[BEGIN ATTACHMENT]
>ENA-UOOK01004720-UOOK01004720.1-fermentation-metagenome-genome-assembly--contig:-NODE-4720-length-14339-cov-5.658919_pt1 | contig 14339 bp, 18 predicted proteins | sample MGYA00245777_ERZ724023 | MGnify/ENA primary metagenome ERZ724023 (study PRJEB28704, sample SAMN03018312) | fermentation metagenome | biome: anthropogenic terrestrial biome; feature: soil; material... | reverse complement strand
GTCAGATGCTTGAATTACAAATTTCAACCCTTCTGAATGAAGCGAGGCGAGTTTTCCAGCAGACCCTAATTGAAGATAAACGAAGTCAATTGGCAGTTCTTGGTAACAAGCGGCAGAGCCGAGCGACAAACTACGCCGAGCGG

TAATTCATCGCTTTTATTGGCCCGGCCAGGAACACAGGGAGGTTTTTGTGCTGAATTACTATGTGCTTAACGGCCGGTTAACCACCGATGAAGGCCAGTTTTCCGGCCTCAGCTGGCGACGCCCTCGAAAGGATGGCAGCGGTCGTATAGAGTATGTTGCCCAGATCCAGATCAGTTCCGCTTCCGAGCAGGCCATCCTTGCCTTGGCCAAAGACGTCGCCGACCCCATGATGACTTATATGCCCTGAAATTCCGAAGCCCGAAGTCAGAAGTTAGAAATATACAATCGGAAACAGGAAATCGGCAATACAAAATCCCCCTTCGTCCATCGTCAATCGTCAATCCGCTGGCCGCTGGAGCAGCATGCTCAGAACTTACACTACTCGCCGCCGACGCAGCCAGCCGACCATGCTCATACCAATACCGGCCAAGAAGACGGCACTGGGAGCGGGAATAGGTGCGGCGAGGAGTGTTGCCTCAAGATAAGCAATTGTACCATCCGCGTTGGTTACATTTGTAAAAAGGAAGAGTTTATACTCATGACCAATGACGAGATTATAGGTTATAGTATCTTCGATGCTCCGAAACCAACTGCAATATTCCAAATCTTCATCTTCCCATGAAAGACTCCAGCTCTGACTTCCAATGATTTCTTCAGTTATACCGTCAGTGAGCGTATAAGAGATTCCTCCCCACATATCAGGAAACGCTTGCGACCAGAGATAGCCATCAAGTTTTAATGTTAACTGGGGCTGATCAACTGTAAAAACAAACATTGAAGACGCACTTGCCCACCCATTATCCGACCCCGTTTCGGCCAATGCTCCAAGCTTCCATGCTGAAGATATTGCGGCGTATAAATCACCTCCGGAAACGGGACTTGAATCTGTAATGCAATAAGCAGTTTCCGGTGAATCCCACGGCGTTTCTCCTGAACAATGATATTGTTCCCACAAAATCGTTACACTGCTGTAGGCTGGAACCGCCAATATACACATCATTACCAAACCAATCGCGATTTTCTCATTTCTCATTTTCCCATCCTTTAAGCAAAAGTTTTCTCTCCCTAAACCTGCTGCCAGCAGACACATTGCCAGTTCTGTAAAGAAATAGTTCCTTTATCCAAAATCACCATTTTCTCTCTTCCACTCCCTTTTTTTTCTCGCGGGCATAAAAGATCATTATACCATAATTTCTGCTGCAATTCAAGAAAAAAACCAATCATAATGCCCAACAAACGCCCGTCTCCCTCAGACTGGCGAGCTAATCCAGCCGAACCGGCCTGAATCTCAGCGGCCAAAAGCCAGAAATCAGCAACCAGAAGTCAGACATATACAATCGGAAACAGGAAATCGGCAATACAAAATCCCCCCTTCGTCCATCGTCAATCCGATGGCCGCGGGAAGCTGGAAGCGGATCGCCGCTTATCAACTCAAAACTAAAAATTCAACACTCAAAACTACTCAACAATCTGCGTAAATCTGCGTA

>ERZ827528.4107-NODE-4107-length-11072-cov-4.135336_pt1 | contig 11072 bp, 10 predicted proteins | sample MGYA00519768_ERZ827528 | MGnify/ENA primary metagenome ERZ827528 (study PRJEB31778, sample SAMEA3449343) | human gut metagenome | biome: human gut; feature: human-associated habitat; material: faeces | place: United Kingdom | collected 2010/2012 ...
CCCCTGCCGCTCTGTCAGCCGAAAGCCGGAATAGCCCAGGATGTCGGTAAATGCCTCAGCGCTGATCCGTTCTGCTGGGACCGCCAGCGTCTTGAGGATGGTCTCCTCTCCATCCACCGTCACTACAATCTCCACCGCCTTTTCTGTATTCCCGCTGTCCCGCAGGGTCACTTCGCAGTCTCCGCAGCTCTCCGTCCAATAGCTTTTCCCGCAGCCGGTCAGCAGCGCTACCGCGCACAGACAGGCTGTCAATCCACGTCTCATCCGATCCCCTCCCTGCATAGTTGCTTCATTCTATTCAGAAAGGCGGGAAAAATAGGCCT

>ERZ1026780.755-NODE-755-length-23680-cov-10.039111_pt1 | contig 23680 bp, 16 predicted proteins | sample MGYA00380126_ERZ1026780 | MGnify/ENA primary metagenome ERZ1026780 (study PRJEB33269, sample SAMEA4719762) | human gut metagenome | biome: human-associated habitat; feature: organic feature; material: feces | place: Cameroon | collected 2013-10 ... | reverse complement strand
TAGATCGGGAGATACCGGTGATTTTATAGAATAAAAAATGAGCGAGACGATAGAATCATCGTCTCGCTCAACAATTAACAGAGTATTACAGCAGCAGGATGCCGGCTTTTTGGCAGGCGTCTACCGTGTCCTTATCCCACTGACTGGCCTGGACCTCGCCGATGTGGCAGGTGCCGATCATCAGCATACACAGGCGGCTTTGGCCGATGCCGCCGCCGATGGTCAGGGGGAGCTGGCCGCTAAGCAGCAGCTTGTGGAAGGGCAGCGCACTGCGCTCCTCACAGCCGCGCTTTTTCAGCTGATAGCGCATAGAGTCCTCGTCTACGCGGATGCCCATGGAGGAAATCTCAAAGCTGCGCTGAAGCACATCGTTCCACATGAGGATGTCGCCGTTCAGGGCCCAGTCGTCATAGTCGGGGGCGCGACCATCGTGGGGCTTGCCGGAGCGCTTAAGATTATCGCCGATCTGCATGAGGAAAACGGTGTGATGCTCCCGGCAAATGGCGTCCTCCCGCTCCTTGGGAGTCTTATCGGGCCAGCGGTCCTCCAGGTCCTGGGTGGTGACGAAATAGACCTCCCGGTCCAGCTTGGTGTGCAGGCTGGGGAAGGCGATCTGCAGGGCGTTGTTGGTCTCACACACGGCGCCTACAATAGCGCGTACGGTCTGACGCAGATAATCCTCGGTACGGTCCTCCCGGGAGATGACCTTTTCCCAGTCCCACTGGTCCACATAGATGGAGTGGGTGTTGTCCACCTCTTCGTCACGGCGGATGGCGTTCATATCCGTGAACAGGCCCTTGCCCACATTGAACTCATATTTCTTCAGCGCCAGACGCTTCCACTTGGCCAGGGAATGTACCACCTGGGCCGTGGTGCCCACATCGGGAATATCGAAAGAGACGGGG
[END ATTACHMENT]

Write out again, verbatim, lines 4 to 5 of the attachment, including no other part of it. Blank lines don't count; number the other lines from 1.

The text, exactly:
>ERZ827528.4107-NODE-4107-length-11072-cov-4.135336_pt1 | contig 11072 bp, 10 predicted proteins | sample MGYA00519768_ERZ827528 | MGnify/ENA primary metagenome ERZ827528 (study PRJEB31778, sample SAMEA3449343) | human gut metagenome | biome: human gut; feature: human-associated habitat; material: faeces | place: United Kingdom | collected 2010/2012 ...
CCCCTGCCGCTCTGTCAGCCGAAAGCCGGAATAGCCCAGGATGTCGGTAAATGCCTCAGCGCTGATCCGTTCTGCTGGGACCGCCAGCGTCTTGAGGATGGTCTCCTCTCCATCCACCGTCACTACAATCTCCACCGCCTTTTCTGTATTCCCGCTGTCCCGCAGGGTCACTTCGCAGTCTCCGCAGCTCTCCGTCCAATAGCTTTTCCCGCAGCCGGTCAGCAGCGCTACCGCGCACAGACAGGCTGTCAATCCACGTCTCATCCGATCCCCTCCCTGCATAGTTGCTTCATTCTATTCAGAAAGGCGGGAAAAATAGGCCT